Can you really tell the difference between CD-res TIDAL tracks and TIDAL MQA Masters ones streamed & played in your car (especially when driving)? Otherwise, you could save yourself at least 1/3 of your data!
MQA is lossy, not lossless.
Even if you could compare a lossy format with a lossless one, that statement doesn't even hold up. Some of the bits per sample of the audio signal are used for MQA encoding/info and contain no playable audio data - so decoding a 24 bit/44.1kHz MQA source/distribution file (as supplied by TIDAL's online server) to the MQA Core signal (aka 'first unfold') at 24 bit/88.2kHz is actually roughly equivalent to a normal lossless 17 bit/88.2kHz audio signal. If you FLAC compress a 17 bit/88.2kHz file compared to FLAC compressing a 24 bit/44.1kHz file you'll get roughly the same size, so no saving at all!
Not sure if you've misunderstood what you've read or if what you've read is itself misinformation - a link would be most useful.
Although not a great shocker, just with my stock speakers in my car, Spotify VS Tidal is not even close on most tracks.I can definitely hear a difference in my car while driving between Qobuz and Tidal on the same tracks, but have not tried differentiating between Tidal's various levels of quality.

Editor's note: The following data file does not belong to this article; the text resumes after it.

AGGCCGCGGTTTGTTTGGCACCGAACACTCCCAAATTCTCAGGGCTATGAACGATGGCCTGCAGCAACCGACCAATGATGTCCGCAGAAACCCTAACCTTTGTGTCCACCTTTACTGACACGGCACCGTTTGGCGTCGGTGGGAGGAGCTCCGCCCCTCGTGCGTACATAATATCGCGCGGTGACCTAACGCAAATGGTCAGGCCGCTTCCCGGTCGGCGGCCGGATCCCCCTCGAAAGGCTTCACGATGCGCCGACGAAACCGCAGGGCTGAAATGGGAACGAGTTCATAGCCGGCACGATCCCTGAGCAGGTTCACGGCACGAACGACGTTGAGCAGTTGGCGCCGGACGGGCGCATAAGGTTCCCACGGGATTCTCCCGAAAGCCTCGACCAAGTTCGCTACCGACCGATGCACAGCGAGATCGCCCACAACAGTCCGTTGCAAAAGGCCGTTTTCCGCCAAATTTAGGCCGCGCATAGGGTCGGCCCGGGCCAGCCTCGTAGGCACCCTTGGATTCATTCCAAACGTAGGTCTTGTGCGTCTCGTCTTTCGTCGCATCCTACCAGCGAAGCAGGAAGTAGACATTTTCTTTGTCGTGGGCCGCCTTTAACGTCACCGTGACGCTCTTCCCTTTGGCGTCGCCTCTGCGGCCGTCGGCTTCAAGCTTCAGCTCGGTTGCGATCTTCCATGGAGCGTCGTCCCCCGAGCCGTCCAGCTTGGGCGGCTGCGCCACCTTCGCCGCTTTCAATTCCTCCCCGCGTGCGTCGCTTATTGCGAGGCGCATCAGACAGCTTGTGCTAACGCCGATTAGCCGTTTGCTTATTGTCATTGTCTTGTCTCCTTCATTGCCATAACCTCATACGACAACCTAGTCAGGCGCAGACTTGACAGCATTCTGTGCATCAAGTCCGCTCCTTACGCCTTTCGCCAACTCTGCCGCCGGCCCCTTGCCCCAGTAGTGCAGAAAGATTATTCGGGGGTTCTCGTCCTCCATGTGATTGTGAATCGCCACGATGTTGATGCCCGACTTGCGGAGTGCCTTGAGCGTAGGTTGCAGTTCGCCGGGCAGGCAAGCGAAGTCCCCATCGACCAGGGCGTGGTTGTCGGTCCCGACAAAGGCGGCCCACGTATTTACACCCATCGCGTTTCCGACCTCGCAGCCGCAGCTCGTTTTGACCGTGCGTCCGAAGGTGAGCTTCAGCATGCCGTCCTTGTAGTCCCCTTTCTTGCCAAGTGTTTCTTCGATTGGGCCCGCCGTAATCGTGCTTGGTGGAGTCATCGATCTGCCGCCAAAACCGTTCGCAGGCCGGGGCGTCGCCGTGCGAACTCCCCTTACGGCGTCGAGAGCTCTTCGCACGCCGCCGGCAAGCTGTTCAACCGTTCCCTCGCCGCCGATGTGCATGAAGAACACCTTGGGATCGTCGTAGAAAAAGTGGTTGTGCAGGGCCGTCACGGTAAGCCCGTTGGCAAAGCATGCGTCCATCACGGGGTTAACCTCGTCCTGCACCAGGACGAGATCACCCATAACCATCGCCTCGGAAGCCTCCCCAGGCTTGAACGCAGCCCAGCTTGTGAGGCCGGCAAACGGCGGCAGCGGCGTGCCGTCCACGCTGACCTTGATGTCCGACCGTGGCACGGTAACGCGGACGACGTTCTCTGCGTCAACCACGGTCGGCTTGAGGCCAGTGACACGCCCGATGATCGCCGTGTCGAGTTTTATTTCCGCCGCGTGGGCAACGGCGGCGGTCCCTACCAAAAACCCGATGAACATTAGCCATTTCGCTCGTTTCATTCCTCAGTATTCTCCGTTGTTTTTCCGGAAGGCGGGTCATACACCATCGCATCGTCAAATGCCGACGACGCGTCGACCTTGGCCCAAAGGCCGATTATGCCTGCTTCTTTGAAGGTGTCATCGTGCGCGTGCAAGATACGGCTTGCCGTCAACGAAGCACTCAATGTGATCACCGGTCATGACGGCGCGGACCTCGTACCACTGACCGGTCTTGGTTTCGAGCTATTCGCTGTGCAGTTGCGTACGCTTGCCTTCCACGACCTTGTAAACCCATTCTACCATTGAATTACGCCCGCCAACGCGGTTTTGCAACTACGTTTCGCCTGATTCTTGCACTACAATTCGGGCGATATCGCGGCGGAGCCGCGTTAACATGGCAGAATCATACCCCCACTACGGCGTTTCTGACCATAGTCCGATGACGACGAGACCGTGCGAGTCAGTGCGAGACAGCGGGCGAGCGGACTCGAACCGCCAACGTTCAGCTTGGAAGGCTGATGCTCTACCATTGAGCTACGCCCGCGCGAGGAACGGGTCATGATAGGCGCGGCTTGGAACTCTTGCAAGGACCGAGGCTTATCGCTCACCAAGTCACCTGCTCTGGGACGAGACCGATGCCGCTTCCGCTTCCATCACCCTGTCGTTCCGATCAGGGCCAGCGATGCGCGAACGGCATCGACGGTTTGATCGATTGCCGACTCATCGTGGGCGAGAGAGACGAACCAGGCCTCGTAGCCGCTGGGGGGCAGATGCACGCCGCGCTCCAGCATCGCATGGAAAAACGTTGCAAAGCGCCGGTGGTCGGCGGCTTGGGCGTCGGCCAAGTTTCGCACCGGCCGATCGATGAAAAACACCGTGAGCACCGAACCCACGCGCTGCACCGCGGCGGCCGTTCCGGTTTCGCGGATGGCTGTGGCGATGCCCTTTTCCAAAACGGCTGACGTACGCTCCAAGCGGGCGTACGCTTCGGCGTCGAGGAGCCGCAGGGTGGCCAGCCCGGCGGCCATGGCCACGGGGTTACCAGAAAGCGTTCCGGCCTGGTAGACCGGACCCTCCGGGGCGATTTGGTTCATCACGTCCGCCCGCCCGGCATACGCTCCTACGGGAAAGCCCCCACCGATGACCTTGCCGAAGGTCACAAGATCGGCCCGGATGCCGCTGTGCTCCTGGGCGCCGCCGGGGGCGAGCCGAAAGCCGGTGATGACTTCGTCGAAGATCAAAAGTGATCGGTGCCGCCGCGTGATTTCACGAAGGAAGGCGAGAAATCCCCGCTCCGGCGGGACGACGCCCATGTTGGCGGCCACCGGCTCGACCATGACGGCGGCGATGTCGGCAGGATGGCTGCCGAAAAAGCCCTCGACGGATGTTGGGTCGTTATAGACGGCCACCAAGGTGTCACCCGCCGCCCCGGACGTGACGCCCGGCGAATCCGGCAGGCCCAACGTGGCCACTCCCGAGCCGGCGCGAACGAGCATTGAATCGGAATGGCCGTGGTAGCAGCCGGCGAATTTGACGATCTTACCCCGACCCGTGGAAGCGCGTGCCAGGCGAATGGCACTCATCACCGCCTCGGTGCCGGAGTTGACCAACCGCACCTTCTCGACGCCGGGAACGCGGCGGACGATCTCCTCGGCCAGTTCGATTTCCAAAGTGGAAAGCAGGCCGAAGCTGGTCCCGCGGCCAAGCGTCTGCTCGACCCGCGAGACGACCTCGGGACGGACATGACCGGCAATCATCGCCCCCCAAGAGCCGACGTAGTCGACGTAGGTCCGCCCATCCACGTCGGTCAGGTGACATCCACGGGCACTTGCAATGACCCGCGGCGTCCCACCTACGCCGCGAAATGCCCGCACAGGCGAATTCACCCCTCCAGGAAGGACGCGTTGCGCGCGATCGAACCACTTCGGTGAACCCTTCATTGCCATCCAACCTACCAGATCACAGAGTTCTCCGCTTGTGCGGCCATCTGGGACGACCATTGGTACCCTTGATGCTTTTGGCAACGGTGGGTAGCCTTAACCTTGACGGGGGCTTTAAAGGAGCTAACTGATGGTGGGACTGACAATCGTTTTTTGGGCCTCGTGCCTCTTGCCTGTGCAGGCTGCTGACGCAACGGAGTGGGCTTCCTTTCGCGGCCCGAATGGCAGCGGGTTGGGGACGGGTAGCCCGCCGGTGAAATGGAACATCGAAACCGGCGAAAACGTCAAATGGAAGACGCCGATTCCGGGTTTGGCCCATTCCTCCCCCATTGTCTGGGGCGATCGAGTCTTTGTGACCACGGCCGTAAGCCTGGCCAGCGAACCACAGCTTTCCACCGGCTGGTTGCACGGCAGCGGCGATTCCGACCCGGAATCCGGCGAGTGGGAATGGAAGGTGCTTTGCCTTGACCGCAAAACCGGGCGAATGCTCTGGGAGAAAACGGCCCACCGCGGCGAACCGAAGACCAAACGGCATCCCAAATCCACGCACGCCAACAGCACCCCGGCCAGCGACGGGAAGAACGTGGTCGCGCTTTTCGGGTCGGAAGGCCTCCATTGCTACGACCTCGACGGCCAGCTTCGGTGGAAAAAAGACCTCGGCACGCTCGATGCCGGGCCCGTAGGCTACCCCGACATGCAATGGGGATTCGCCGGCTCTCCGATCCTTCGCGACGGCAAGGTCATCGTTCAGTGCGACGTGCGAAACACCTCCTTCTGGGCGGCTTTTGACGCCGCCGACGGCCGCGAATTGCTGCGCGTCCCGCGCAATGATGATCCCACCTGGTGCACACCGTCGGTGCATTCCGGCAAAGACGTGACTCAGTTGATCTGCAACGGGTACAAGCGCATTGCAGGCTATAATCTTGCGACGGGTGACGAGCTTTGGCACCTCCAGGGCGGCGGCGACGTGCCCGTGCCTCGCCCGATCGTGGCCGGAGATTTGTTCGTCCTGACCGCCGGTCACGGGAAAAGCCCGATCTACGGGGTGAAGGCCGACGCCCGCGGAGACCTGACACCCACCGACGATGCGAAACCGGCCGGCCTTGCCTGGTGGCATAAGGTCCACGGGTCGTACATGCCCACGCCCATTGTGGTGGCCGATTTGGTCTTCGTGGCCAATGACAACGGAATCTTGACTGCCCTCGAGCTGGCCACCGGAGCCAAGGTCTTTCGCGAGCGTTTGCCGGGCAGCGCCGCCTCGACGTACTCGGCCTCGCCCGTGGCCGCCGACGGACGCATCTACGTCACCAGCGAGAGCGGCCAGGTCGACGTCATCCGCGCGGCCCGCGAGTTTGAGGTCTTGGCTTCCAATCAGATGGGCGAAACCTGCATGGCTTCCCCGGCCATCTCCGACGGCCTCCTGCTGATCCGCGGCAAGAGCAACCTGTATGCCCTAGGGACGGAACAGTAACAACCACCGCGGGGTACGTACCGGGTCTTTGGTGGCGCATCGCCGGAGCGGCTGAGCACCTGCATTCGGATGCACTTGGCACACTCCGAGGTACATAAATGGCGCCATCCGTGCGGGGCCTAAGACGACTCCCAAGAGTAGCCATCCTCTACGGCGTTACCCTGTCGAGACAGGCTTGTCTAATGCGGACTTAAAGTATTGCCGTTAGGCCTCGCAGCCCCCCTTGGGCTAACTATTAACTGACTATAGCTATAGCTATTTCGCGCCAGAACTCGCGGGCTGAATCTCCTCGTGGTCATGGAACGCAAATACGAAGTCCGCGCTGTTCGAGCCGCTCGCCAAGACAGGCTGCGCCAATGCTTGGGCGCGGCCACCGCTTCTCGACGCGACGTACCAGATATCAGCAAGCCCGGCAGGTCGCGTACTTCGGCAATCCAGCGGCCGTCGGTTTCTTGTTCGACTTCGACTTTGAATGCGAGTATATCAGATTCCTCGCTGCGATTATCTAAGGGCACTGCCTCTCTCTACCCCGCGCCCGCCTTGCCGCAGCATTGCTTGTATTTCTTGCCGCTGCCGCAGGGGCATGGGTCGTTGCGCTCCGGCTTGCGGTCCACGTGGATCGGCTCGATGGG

But then, I do have a car audio system Bill Gates finds indulgent, so take that into consideration as well.
FYI, listened to Qobuz on the drive in this morning. Damn, I literally didn't know streaming could sound this good. And I'm on T-Mobile, unlimited data. Bring on the bandwidth!
As for Tidal Vs Tidal Masters I have yet to try. However, there are examples of them sounding COMPLETELY different. Wish I made note of it, but when Masters was first released and discussed on here, someone pointed out a certain album that sounded like it was a completely different recording.
With the right system, listening to music in the car can be just as revealing as a home system. It might sound "better" but it doesn't mean you cannot compare different sound quality and not be able to tell, especially if you have say a RR Phantom which is damn near silent inside while driving.